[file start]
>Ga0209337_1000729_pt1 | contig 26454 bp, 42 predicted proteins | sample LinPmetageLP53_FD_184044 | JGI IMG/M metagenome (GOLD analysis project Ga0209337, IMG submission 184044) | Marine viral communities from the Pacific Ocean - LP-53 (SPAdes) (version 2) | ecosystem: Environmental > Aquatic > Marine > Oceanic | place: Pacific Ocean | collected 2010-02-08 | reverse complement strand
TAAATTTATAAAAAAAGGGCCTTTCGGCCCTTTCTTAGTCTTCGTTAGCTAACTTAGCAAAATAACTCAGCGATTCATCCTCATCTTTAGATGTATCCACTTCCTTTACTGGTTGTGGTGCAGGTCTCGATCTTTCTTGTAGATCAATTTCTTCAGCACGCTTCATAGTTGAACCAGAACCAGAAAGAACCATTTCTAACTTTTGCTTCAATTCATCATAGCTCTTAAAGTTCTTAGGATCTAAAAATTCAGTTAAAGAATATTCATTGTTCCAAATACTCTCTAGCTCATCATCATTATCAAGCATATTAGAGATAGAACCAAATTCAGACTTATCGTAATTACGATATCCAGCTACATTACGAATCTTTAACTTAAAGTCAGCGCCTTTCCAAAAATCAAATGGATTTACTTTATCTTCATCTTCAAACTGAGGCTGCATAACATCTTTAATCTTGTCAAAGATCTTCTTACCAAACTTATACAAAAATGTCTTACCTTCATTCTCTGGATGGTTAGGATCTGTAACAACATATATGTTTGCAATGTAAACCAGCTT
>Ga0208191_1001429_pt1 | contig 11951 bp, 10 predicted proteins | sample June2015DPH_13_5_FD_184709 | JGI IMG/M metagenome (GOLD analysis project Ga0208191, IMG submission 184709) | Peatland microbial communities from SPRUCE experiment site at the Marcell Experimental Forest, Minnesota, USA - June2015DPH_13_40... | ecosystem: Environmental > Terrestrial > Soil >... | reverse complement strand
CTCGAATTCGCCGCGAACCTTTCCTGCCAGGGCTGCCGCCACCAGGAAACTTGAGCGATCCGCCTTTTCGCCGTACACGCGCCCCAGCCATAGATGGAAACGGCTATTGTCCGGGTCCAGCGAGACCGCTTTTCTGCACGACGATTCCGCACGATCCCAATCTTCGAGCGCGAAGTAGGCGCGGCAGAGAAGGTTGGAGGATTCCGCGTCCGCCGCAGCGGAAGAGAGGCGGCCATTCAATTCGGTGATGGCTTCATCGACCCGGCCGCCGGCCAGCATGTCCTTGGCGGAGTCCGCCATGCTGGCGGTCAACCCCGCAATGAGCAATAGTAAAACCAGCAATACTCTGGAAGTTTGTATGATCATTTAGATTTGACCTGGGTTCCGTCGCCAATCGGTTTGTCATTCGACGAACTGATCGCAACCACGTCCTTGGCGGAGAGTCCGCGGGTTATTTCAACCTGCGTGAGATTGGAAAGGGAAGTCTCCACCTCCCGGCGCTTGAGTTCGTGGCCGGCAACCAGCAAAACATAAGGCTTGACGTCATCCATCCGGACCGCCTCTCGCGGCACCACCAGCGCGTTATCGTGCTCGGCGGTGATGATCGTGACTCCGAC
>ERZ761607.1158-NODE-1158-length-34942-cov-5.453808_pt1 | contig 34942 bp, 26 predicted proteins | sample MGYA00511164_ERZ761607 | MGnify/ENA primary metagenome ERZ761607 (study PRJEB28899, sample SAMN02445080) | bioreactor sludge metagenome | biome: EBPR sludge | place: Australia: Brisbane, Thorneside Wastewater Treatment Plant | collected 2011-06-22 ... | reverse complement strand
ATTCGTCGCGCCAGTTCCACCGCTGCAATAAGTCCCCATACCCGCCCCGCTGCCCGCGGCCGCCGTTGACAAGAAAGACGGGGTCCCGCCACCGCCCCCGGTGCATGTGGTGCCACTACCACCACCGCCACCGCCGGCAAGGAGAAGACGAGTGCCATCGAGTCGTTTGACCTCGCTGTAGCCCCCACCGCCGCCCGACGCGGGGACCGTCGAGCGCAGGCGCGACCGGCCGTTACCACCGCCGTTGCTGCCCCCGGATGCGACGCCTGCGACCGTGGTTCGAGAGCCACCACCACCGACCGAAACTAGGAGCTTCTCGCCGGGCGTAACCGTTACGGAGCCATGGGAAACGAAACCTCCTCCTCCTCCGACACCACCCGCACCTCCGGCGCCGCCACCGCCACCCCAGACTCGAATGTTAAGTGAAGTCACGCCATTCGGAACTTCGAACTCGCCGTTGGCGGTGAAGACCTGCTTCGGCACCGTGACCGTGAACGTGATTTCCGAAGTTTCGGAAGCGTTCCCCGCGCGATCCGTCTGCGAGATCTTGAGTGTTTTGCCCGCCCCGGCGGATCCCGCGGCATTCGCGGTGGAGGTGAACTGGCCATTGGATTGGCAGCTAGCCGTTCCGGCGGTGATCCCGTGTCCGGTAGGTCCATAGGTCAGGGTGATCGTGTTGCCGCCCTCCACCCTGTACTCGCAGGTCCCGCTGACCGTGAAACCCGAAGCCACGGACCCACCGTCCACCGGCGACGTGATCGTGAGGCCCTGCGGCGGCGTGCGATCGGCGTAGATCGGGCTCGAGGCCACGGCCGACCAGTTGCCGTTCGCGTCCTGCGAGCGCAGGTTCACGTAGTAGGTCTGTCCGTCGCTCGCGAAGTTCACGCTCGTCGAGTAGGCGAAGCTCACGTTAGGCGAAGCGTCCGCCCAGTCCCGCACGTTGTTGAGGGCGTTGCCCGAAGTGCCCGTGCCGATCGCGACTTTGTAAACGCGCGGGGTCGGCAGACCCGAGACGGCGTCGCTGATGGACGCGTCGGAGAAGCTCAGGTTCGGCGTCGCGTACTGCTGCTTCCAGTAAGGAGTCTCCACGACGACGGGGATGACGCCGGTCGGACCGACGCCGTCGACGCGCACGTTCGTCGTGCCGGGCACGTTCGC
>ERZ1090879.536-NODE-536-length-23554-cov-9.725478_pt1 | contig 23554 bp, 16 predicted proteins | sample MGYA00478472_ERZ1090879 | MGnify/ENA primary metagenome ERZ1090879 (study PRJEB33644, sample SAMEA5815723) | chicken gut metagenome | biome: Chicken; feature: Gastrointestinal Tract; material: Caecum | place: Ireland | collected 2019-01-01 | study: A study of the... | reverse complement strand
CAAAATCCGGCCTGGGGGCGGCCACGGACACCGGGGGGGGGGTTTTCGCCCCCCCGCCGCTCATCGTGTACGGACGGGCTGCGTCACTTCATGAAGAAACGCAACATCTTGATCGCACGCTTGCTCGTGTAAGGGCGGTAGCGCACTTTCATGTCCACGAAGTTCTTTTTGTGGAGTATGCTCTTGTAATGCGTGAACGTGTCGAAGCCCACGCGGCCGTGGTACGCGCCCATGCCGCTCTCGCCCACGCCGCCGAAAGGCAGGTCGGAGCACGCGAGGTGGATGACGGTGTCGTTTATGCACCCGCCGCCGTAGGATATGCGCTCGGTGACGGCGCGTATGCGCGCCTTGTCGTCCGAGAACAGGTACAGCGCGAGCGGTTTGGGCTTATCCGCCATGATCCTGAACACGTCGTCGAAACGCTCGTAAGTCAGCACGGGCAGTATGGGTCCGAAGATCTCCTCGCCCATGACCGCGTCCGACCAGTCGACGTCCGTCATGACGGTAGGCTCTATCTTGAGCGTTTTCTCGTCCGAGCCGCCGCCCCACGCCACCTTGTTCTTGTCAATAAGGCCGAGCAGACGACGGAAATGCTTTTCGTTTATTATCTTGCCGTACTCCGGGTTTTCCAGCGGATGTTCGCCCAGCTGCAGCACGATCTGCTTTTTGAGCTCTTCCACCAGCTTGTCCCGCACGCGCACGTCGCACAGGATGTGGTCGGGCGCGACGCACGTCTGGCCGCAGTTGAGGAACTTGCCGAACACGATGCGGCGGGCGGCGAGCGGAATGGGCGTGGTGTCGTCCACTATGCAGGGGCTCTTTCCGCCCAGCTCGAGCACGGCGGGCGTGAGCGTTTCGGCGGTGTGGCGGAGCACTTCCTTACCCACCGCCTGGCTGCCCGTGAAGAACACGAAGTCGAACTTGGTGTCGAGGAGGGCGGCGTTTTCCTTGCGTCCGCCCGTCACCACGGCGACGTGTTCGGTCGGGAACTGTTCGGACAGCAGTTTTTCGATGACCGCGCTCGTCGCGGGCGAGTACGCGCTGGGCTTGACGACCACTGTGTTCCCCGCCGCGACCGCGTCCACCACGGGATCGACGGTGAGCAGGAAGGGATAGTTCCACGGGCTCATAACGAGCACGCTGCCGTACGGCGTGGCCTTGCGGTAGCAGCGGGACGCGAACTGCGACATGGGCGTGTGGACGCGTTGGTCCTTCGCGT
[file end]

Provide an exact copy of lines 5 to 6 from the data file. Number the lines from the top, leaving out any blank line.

>ERZ761607.1158-NODE-1158-length-34942-cov-5.453808_pt1 | contig 34942 bp, 26 predicted proteins | sample MGYA00511164_ERZ761607 | MGnify/ENA primary metagenome ERZ761607 (study PRJEB28899, sample SAMN02445080) | bioreactor sludge metagenome | biome: EBPR sludge | place: Australia: Brisbane, Thorneside Wastewater Treatment Plant | collected 2011-06-22 ... | reverse complement strand
ATTCGTCGCGCCAGTTCCACCGCTGCAATAAGTCCCCATACCCGCCCCGCTGCCCGCGGCCGCCGTTGACAAGAAAGACGGGGTCCCGCCACCGCCCCCGGTGCATGTGGTGCCACTACCACCACCGCCACCGCCGGCAAGGAGAAGACGAGTGCCATCGAGTCGTTTGACCTCGCTGTAGCCCCCACCGCCGCCCGACGCGGGGACCGTCGAGCGCAGGCGCGACCGGCCGTTACCACCGCCGTTGCTGCCCCCGGATGCGACGCCTGCGACCGTGGTTCGAGAGCCACCACCACCGACCGAAACTAGGAGCTTCTCGCCGGGCGTAACCGTTACGGAGCCATGGGAAACGAAACCTCCTCCTCCTCCGACACCACCCGCACCTCCGGCGCCGCCACCGCCACCCCAGACTCGAATGTTAAGTGAAGTCACGCCATTCGGAACTTCGAACTCGCCGTTGGCGGTGAAGACCTGCTTCGGCACCGTGACCGTGAACGTGATTTCCGAAGTTTCGGAAGCGTTCCCCGCGCGATCCGTCTGCGAGATCTTGAGTGTTTTGCCCGCCCCGGCGGATCCCGCGGCATTCGCGGTGGAGGTGAACTGGCCATTGGATTGGCAGCTAGCCGTTCCGGCGGTGATCCCGTGTCCGGTAGGTCCATAGGTCAGGGTGATCGTGTTGCCGCCCTCCACCCTGTACTCGCAGGTCCCGCTGACCGTGAAACCCGAAGCCACGGACCCACCGTCCACCGGCGACGTGATCGTGAGGCCCTGCGGCGGCGTGCGATCGGCGTAGATCGGGCTCGAGGCCACGGCCGACCAGTTGCCGTTCGCGTCCTGCGAGCGCAGGTTCACGTAGTAGGTCTGTCCGTCGCTCGCGAAGTTCACGCTCGTCGAGTAGGCGAAGCTCACGTTAGGCGAAGCGTCCGCCCAGTCCCGCACGTTGTTGAGGGCGTTGCCCGAAGTGCCCGTGCCGATCGCGACTTTGTAAACGCGCGGGGTCGGCAGACCCGAGACGGCGTCGCTGATGGACGCGTCGGAGAAGCTCAGGTTCGGCGTCGCGTACTGCTGCTTCCAGTAAGGAGTCTCCACGACGACGGGGATGACGCCGGTCGGACCGACGCCGTCGACGCGCACGTTCGTCGTGCCGGGCACGTTCGC